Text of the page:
NPT 101: Will the US accept a nuclear-capable Iran?
Iran President Mahmoud Ahmadinejad restated his opposition to nuclear weapons at the Nuclear Non-Proliferation Treaty (NPT) conference this week. But analysts say that an Iran capable of building a nuclear bomb is something that the US may have to get used to.
Former President George W. Bush declared that even the “knowledge” in Iran of how to build a nuclear weapon could lead to “World War III.” President Obama has vowed that a nuclear weapon in the Islamic Republic is “unacceptable.”Skip to next paragraph
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Yet as Iran has advanced its declared nuclear energy program, it has also drawn closer to being a “nuclear-capable” nation – one with the technical expertise and raw materials to move at short notice, should it decide, toward a nuclear weapon.
The US already lives with some 40 states that have similar capabilities, and Iran has consistently and emphatically rejected the claim that they have nuclear weapons. Iran’s President Mahmoud Ahmadinejad – speaking on Monday at the five-year review conference of the Nuclear Non-Proliferation Treaty (NPT) – called them “disgusting and shameful.”
But despite all the strident declarations and posturing from Washington, is living with a nuclear-capable Iran inevitable?
“I would draw a big distinction between being nuclear-capable, and having nuclear weapons,” says Jim Walsh at MIT’s Security Studies Program in Boston. “Japan is nuclear-capable; any country that has some stock of high-enriched uranium or recyclable plutonium in theory could make a bomb…. We can live with a country that may have the technical capability, but demonstrates in its political commitments and behavior … that it will not cross that line.”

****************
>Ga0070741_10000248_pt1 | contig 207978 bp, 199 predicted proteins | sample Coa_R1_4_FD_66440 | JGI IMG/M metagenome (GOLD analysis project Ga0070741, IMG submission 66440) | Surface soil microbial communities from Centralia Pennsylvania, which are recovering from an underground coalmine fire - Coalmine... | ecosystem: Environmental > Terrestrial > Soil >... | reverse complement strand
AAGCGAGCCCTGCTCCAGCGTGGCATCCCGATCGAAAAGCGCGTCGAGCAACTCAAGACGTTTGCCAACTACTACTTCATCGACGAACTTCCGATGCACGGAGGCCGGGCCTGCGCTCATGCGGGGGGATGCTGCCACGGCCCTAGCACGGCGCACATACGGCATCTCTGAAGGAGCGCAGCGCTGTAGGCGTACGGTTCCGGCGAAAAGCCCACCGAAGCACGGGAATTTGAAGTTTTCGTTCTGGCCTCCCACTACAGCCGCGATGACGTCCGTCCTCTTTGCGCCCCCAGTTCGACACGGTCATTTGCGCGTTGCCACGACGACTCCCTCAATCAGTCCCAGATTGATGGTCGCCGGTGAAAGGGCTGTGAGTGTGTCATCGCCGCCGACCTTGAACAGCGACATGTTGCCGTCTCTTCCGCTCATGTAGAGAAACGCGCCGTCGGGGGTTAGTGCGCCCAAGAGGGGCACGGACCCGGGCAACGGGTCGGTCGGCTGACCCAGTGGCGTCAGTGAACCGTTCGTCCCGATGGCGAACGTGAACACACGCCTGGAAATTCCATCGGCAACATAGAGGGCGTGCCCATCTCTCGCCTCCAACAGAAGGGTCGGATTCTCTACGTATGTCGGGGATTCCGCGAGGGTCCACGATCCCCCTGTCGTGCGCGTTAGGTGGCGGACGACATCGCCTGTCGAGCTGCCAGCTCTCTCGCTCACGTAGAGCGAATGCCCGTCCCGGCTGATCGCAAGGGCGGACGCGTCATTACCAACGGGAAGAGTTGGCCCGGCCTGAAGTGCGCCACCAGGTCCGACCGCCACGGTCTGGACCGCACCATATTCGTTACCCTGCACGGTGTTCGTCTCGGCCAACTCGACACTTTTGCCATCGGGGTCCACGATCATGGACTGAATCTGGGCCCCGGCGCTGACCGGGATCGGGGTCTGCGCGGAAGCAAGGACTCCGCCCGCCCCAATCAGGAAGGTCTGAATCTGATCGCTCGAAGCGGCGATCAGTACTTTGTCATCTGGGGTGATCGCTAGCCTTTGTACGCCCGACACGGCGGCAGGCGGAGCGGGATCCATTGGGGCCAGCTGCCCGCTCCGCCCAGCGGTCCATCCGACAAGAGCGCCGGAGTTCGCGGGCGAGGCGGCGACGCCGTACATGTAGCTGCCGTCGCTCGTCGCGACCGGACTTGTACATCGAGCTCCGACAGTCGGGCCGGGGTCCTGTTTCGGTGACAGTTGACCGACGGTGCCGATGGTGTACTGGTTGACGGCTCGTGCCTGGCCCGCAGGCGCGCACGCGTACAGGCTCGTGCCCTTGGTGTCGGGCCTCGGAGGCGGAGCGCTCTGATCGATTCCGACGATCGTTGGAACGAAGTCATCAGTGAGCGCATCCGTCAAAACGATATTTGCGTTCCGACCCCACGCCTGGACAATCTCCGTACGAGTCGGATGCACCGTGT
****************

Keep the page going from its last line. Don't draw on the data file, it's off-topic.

“That’s what we should be shooting for with Iran,” says Mr. Walsh. “Iran knows how to build a centrifuge. It knows how to enrich uranium. And it’s unlikely that anything we do right now will change that.”
For many in Washington, Iran could not be a worse global nuclear citizen, and is the target of US diplomacy to impose a fourth set of UN Security Council sanctions. Inspectors of the UN’s International Atomic Energy Agency (IAEA) say Iran’s “full cooperation” is needed to clarify remaining questions about possible weapons work.
“American officials are playing a double game right now. They are doing their best to prevent a fully nuclear Iran, while trying to figure out what they are going to do if it happens,” says Natalie Goldring at Georgetown’s Center for Peace and Security Studies.